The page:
THE country’s economic growth was stopped abruptly by the Covid pandemic. But with Covid now spoken in the past tense and the economy reopened after the world’s longest lockdown, are we headed for Paradise? Hardly.
The headwinds are still bellowing and painful adjustments and repairs of the RP ship are needed to sail soundly to the tempestuous seas with confidence.
Despite the optimistic government forecast of 6.4-percent to 8.0-percent gross domestic product (GDP) growth rates from 2023 to 2028, galloping inflation at over 8 percent and high-interest rates—the Bangko Sentral ng Pilipinas just adjusted to 6.25 percent recently—are two factors that will dampen both economic growth and investment appetite in the country.
Capital formation (foreign and local investment) had spurred our neighbors in the Association of Southeast Asian Nations region many decades ago already while we languished in that category resulting in our infrastructure inferiority that, in turn, discourages investments.
Investments would have created jobs and trimmed poverty.
The Philippines faces tight fiscal space—National Economic and Development Authority (Neda) head Arsenio M. Balicasan admits—in the coming years and makes private sector investment a desired necessary adjunct to our growth.
But no matter how the country opens, by legislation or by some constitutional change (Cha-cha), many sectors to foreign ownership, if there are no basic reforms in the way we do business (corruption, long approvals by investment managers and local government units), operational bottlenecks and defective, inconsistent policy-making, we will remain a barren desert, unattractive to smart businessmen.
The Neda admits the need to make our PPP (public private partnership) rules more competitive, transparent and fair to participants and should implement amendments to the Build Operate and Transfer (BOT) rules, one of the main vehicles of the PPP.
Our ability to borrow intensively now has been constrained by the humongous debt RP incurred in fighting the Covid malady for three years. The narrowing fiscal space necessitates attracting foreign Joes and local Juans in suits and barongs to join the parade of funding our businesses and especially infrastructure.
The Neda has committed to undertake P9 trillion in infra projects or about P1.2 trillion per year, representing 5 percent to 6 percent of GDP.
Water (potable, irrigation and flood control), transportation (land, air and sea), digitalization, renewable energy, mining, tourism, information and communications technology and high-tech and creative industries have been identified for funding.
Equally important segments are those responsible to improve the Filipino human capital to cover education, health care, nutrition and subsidies (to the poor sector). A healthy and globally literate manpower is needed for us to continue to be a force in the global work market and to have ready competent workers for investors opening firms here.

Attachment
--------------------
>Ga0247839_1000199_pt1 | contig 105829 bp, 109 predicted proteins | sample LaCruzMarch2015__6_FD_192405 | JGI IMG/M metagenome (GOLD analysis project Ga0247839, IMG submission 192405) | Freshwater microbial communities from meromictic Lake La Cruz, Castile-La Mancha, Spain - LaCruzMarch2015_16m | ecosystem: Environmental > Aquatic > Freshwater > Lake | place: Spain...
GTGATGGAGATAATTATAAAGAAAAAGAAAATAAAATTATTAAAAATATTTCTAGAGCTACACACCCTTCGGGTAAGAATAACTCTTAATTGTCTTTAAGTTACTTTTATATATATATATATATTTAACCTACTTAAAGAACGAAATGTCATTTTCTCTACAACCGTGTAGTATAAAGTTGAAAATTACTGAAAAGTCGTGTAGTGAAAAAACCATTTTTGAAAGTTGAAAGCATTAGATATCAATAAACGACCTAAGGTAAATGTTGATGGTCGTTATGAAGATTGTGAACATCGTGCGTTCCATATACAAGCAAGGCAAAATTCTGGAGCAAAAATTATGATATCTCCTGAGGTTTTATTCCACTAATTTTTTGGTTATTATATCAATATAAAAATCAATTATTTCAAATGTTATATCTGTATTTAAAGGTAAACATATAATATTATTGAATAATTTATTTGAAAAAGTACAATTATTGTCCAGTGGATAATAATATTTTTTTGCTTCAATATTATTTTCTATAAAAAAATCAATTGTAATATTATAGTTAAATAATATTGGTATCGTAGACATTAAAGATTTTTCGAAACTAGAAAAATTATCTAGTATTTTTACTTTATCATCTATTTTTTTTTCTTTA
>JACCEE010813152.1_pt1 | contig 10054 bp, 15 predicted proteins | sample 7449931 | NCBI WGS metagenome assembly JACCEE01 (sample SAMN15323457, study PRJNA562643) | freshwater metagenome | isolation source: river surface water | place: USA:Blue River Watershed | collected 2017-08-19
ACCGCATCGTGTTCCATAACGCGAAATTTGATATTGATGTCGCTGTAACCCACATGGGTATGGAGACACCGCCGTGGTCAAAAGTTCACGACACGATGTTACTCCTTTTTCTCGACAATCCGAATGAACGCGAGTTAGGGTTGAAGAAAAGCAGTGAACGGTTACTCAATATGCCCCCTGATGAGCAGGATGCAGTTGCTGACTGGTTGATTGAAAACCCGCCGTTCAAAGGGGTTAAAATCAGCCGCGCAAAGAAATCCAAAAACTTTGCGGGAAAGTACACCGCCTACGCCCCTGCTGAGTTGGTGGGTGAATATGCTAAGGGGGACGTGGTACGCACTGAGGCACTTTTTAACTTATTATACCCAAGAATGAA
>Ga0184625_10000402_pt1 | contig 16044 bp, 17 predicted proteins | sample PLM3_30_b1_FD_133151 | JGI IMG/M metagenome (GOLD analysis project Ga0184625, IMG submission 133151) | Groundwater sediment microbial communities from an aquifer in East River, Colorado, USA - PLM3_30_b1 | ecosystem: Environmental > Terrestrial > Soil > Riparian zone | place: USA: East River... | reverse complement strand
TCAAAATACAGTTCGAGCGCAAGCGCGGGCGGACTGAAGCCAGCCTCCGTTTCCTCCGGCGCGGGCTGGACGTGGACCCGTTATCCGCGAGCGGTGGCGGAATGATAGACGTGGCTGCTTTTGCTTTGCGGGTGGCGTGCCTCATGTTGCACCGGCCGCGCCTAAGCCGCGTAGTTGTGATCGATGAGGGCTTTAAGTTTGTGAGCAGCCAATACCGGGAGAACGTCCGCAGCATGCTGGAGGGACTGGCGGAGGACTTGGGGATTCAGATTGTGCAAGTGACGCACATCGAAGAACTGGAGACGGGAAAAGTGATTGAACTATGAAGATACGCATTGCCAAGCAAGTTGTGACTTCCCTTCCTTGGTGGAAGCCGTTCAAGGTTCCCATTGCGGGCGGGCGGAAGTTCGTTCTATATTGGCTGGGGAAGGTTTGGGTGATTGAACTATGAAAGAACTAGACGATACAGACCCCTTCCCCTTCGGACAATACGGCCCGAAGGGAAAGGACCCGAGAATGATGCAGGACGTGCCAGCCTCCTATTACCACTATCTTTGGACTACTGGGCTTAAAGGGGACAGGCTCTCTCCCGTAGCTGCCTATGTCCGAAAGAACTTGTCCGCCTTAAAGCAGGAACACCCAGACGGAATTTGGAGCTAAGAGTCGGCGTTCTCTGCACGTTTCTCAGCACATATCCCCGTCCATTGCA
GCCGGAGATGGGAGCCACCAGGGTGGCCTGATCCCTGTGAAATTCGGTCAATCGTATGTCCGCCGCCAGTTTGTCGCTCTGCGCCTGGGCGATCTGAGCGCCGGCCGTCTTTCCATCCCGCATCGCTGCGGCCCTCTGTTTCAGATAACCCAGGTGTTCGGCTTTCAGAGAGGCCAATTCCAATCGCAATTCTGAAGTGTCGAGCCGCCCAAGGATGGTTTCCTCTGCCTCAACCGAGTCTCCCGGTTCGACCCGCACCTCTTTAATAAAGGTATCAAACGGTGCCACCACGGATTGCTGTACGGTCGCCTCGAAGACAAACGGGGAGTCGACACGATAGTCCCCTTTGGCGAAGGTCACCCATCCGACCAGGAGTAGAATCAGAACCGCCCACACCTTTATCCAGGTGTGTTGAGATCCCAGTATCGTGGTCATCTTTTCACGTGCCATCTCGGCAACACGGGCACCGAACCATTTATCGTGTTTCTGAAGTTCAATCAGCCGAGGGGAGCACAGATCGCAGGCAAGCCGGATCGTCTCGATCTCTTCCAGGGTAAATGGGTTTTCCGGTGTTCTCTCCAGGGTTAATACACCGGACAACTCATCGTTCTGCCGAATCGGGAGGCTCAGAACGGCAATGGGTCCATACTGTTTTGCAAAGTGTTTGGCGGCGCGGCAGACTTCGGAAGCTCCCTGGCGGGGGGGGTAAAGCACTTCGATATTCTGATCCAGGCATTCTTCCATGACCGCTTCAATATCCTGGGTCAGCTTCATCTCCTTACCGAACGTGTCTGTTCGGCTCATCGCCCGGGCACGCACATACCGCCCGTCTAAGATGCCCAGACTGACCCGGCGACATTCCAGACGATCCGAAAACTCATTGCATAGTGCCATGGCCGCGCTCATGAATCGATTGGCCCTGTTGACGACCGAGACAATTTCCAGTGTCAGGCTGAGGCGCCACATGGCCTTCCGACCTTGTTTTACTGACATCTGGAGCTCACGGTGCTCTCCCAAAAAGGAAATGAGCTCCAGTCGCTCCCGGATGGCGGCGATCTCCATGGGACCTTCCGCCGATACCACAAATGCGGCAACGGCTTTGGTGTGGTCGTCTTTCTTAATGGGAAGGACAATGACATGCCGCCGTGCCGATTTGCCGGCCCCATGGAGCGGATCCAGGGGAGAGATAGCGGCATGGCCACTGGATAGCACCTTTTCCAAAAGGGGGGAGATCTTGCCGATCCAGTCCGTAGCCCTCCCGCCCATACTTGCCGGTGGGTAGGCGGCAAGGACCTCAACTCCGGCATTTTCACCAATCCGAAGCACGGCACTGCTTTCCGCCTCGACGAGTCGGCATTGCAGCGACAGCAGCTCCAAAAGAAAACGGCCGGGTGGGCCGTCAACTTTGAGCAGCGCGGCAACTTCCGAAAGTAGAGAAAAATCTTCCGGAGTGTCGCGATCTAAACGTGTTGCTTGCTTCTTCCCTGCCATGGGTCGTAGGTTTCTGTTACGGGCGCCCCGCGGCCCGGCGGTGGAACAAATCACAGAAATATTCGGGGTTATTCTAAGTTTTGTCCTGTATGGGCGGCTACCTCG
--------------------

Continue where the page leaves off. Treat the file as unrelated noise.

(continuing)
In a zoom forum initiated by the Neda recently, Balicasan admitted that while the list of the targeted projects is impressive, it will take at least two years to finish all the feasibility studies and hurdle the approval of the Neda Investment Committee. Thus the project implementation will likely happen only in the years 2025 to 2028.
Meantime, the biggest problems faced by Filipinos today remain to be food security and the very high cost of food- a large component of the 8-percent inflation.
If one cares to notice, most of our basic agricultural goods ( rice, sugar, salt, onion, garlic, fish and seasonally some vegetables, pork and poultry) are imported by us from other countries- that makes us vulnerable to supply chain disruptions and the impact of foreign exchange rate movements of the peso.
Improving domestic productivity to bring down these agri prices will not happen overnight and will be an arduous task.
Thus, our fear, is that, through all of these big plans and aspirational goals, we may continue to face high food prices and inflation in the next few years to come. We would be fortunate to have only a 5-percent inflation for the full year of 2023.
The high-interest rates will also impact our debt-servicing capability which will be P602-Billion this year representing a high 11.6 percent of the GDP.
The latest unemployment figure is still high at 4.8 percent representing 2.37 million jobless Filipinos partly explaining why more than 20 million people are still living under the poverty line.
This year the Philippines will still be on deficit spending of P1.470 trillion due to massive P5.177-trillion spending versus revenues of only P3.707 trillion.
Added to this will be the 2023 ($1.6 billion) Balance of Payment deficit, an improvement from 2022’s high ($7.3 B) deficit but coming from a surplus of $1.3 B in 2021.
This will be contributory to the slight deterioration of the Philippine peso.
Certainly, therefore, we are not out of the woods (or the tempestuous storm, if you wish) yet.
Former banker Zoilo “Bingo” P. Dejaresco III is a financial consultant and media practitioner. He is a Life and Media member of the Finex. His views here, however, are personal and do not necessarily reflect those of Finex or the BusinessMirror. Contact the author via Dejarescobingo@yahoo.com.